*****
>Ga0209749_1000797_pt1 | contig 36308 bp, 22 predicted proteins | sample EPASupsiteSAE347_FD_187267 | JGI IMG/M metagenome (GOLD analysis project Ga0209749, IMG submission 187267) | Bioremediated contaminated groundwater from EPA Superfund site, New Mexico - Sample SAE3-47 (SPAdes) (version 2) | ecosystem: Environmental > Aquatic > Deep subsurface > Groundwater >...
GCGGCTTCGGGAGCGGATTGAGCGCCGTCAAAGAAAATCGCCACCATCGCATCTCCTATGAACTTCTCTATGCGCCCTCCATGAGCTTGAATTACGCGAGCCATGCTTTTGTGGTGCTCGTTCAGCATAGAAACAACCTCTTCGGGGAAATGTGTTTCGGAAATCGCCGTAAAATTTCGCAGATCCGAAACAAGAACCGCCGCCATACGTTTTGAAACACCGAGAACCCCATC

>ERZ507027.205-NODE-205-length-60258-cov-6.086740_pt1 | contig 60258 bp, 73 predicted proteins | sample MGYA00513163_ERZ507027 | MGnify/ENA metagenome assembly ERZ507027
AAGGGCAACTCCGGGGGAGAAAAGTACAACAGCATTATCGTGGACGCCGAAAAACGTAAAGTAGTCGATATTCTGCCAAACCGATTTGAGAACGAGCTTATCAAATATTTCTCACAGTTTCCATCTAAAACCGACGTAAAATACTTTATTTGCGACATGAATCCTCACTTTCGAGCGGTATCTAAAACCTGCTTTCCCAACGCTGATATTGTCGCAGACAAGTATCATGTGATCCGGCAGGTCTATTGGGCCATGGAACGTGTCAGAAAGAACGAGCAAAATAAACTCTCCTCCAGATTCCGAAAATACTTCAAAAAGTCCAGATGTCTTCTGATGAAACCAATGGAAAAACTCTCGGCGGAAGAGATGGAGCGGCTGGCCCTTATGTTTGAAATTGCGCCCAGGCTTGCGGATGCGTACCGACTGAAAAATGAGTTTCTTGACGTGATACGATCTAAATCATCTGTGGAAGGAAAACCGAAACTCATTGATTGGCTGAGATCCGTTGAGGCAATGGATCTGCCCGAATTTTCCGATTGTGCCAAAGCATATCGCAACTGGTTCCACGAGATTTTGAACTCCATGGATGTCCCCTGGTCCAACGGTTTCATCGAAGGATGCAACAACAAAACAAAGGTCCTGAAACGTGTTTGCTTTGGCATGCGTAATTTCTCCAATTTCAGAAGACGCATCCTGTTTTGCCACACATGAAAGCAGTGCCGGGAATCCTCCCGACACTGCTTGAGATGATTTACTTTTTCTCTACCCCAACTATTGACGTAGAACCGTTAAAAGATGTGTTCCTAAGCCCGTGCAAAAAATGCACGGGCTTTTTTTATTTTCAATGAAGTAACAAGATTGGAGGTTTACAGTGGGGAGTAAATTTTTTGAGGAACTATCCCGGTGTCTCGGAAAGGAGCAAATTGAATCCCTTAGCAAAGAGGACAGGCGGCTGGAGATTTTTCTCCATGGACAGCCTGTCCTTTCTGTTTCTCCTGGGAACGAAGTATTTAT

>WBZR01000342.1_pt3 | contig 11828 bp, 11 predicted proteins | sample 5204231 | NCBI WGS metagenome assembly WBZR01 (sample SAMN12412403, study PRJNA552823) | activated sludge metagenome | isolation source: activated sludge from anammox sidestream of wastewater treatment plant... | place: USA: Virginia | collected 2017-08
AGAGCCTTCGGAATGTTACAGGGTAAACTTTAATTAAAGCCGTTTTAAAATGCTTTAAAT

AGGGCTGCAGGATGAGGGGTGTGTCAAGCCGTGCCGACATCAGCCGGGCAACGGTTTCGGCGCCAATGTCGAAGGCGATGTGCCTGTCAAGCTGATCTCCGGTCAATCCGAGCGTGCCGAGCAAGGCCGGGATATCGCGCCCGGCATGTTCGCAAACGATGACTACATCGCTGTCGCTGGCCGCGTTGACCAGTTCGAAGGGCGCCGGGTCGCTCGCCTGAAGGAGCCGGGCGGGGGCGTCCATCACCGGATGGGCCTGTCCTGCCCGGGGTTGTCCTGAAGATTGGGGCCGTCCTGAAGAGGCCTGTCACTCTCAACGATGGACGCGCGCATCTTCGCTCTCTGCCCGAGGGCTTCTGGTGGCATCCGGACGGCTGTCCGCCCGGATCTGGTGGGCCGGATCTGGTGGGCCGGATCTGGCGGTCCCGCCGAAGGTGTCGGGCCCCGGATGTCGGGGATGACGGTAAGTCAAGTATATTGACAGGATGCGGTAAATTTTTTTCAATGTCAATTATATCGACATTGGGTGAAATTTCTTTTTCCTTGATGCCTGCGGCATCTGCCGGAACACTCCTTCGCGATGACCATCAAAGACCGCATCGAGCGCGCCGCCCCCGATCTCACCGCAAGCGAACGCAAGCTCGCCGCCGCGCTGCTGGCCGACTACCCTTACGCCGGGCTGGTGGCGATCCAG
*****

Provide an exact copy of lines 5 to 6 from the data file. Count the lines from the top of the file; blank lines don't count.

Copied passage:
>WBZR01000342.1_pt3 | contig 11828 bp, 11 predicted proteins | sample 5204231 | NCBI WGS metagenome assembly WBZR01 (sample SAMN12412403, study PRJNA552823) | activated sludge metagenome | isolation source: activated sludge from anammox sidestream of wastewater treatment plant... | place: USA: Virginia | collected 2017-08
AGAGCCTTCGGAATGTTACAGGGTAAACTTTAATTAAAGCCGTTTTAAAATGCTTTAAAT